Visit our new Website - www.graperentals.com
 

Come enjoy the hearty pleasures of life in Burgundy!
 

 Home
   
PROPERTIES
> Les 2 Clochers
> La Vieille Vigne
> Le Vieux Beaune
   
ABOUT BURGUNDY
> The Grape Journal
> The Grape News
> Published articles
> French Favorites
> Links
   
ABOUT US
> Who we are
> Contact us

Beyond the Grape in Burgundy

Story by Laura Bradbury / Photos by Franck Germain
As published in France Magazine, Summer 1999

Jean-baptiste Joannet examines a freshly-pressed blackcurrant juice.

Many visitors to Burgundy are attracted by the dégustations (tastings) of its world-renowned wines, but locals enjoy a parallel realm of savours where the grape is not king!  Les petits fruits of Burgundy are the blackcurrants, redcurrants, strawberries and raspberries that are made into delectable jams, eaux de vie and crèmes.

Eaux de vie are strong, clear alcohols drunk as digestifs at the end of meals. Crèmes are creamy sweet, colourful liquors made by soaking fruit in alcohol and adding large amounts of sugar.

In an area known as the Hautes-Côtes de Nuits, beyond the most prestigious vineyards, there are two petits fruits specialists in the villages of Arcenant and Concoeur-et-Corboin. Wine from the Hautes Côtes, while indisputably robust and delicious, has traditionally been less renowned than the wine produced from the lower altitudes. This meant that when phyloxera destroyed most Burgundian vineyards in the late 1800s, they were replanted much more slowly and less systematically in the Hautes-Côtes than on the more prestigious côte viticole. Many local farmers turned instead to the cultivation and sale of the petits fruits. Their most lucrative use was undoubtedly the sale of black- currants for the fabrication of the world-famous Crème de Cassis de Dijon.

The cassis (blackcurrant) fruit has the longest history in Burgundy of any of the petits fruits. It has been cultivated since the arrival of the Cistercian monks in the 12th century Inevitably the monks began to experiment, and ended up distilling a rudimentary strong alcohol, an early predecessor of today’s eau de vie.

Isabelle Olivier conducting a tasting.

 

It was Auguste Denis LaGoute, a café owner from Dijon, who first established the method for creating Crème de Cassis de Dijon, and his first successful batch was made in 1844. The recipe remains the same today—blackcurrants are soaked in alcohol to bring out their flavour and copious amounts of sugar are added.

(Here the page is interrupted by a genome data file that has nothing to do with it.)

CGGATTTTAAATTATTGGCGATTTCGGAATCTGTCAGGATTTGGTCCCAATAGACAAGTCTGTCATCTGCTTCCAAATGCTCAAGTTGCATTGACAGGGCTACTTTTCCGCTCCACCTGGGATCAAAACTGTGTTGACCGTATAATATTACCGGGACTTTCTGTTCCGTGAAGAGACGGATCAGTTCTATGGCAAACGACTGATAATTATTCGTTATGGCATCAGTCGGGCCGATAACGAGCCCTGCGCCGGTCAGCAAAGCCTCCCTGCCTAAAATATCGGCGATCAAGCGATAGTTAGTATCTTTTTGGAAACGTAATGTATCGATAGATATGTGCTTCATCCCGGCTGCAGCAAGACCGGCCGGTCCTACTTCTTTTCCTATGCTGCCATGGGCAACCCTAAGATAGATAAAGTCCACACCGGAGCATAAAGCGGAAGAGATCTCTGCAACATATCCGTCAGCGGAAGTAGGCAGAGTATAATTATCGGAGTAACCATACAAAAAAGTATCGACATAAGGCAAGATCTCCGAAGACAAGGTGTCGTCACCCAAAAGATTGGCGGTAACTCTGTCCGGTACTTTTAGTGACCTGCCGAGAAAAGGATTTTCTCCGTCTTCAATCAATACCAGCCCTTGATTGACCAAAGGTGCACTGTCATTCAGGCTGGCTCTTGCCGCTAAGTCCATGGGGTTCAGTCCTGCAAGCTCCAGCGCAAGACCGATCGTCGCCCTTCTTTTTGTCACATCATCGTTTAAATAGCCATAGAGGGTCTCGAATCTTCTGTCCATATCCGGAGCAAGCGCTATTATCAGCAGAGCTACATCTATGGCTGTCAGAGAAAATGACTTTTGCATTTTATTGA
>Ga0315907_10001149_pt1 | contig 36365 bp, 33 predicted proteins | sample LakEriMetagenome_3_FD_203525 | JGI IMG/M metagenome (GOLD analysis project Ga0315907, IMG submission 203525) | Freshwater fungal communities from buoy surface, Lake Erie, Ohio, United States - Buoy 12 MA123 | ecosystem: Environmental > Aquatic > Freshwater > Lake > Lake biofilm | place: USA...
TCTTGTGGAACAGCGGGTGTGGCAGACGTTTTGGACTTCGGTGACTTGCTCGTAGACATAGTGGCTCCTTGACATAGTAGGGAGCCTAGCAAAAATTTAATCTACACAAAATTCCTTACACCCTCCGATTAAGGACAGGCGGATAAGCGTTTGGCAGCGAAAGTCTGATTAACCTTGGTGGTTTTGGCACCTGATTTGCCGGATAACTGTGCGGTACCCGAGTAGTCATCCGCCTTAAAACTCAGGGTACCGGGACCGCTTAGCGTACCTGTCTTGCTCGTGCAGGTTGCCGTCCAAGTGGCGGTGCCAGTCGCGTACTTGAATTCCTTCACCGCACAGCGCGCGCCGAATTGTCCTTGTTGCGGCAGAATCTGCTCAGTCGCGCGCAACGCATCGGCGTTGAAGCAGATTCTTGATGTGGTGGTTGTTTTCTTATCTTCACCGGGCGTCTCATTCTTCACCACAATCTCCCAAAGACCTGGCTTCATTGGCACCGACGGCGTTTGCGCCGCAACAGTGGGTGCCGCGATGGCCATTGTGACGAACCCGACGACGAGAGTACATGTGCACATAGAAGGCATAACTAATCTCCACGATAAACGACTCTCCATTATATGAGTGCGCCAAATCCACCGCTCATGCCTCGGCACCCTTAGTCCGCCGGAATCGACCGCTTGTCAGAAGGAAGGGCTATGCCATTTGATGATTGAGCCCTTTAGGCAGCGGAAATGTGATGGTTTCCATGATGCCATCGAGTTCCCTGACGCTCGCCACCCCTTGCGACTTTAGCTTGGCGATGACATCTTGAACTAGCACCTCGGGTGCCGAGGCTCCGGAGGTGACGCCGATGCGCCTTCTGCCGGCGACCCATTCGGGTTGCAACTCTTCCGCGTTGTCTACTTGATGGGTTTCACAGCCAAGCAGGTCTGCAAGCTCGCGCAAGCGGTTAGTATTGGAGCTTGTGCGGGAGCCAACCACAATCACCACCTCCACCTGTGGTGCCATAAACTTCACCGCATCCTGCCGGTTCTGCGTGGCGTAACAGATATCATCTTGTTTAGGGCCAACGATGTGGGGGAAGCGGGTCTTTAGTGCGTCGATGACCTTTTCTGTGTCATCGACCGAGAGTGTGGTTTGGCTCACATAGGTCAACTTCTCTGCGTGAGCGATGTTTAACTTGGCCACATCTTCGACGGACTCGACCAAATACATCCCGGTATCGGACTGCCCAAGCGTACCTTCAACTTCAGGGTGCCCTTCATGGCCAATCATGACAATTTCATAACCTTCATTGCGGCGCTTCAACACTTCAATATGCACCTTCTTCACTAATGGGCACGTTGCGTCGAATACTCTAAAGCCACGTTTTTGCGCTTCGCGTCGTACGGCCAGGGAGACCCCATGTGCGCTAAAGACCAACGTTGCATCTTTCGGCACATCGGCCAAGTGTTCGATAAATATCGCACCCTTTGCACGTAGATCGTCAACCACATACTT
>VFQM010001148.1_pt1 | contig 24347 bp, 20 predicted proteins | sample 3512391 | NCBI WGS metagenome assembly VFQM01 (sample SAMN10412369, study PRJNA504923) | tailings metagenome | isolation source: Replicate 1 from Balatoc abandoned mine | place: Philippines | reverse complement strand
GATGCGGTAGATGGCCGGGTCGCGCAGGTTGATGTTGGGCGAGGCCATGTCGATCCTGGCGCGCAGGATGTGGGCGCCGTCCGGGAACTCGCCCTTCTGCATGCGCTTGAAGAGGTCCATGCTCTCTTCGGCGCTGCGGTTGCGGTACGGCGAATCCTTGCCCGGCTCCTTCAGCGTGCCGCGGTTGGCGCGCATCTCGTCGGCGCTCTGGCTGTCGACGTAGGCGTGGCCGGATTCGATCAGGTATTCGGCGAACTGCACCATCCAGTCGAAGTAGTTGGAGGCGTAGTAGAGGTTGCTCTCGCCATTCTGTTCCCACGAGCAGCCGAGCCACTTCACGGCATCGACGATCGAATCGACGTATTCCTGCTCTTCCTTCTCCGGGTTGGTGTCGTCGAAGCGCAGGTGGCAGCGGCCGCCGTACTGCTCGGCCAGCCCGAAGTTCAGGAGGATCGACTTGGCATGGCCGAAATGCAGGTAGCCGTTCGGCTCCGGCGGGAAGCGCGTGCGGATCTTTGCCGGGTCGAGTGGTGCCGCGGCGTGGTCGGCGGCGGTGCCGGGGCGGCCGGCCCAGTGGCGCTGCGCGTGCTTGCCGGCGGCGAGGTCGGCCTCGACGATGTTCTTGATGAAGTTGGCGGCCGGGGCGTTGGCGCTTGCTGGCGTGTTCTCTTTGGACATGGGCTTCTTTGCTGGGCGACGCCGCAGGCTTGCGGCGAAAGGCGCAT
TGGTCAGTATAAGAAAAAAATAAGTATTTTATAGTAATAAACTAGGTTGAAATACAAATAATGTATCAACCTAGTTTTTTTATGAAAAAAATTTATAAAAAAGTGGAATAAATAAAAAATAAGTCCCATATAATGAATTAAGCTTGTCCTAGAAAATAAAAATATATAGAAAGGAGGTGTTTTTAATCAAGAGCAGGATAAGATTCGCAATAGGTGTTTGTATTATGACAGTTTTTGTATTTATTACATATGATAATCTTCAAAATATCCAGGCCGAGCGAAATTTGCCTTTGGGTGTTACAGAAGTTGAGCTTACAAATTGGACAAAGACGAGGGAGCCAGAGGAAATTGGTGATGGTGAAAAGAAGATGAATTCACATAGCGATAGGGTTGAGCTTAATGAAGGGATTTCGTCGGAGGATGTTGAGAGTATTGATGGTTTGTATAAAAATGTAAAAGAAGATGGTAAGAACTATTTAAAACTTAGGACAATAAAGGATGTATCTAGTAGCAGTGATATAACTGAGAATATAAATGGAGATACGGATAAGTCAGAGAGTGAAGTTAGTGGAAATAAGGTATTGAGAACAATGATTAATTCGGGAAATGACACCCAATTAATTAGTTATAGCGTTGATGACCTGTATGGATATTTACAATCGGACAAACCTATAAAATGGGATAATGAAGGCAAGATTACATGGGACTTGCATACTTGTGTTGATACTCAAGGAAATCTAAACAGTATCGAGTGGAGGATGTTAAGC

For the past 30 years or so, because of cheaper imported fruit, many farmers have been replanting vines—a more prosperous venture since the wines of Bourgogne Hautes-Côtes de Nuits gained their appellation d’origine contrôlée in 1961. However some families, such as the Oliviers  of  Concoeur-et-Corboin, and the Joannets in Arcenant, decided to continue the family tradition of growing petits fruits.

They devised a clever solution to the problem of the lack of profitability of the petits fruits as a cash crop. Instead of trying to sell their fruits direct to manufacturers, they created secret family recipes which they use to make delicious jams, crèmes, and eaux de vie, selling them direct to the public.

Bottles of  crèmes and  eaux de vie are  lined up and ready to be put to use.

To enter one of these workshops is a delight for the senses—the beady aroma of fruit soaking in wine embraces you as you walk through the door If it is a jam-making day, fruit bubbles away 

in large brass bowls. Bottles of rich-coloured crèmes and potent eaux de vie are lined up on old wine barrels, and rows of dégustation glasses stand to attention ready to be put to use.

If you are lucky you might visit the Ferme Fruit rouge of the Oliviers on one of the many days when school groups come for a field trip. It is a vivid reminder that visiting such places is not only an enjoyable experience, but is also highly educational. The children are taken up to the rows of blackcurrant bushes to learn how they are grown and cultivated. Later they are shown how the fruits are steeped in wine for just the right amount of time in order to bring out their best flavours.  Then it’s down to the pressing room to see how the fruit is slowly squeezed in a manually operated oak pressoir. 

Isabelle Olivier introducing school children to the art of jams and fruit syrups.

 

The children’s favourite is tasting the nonalcoholic crèmes. Like true Burgundians they are already experts at swirling their glasses around and making astute observations about the colour and aroma of the crimson liquid inside.

The culture of cassis and the other petits fruits has suffered many setbacks in recent years. Nevertheless, it has managed to re-invent itself thanks to these two dedicated families of Arcenant and Concoeur~et-Corboin.Their products continue to contribute to the gastronomic wealth and diversity of Burgundy.

Next time you journey to Burgundy to pay homage at the altar of the noble grape. he sure to take the time to venture up into the Hautes-Cötes de Nuits. Here you will begin to discover as Sylvain Olivier and Jean-Baptiste Joannet put it, “les autres choses de Bourgogne".

© 1999, Laura Bradbury & Franck Germain - All Rights Reserved

 
For more information, please email us at laura@myburgundy.com


 Associated Websites: GrapeRentals.com & GrapeJournal.Blogspot.com
 
©1998-2010, Laura Bradbury & Franck Germain - All Rights Reserved.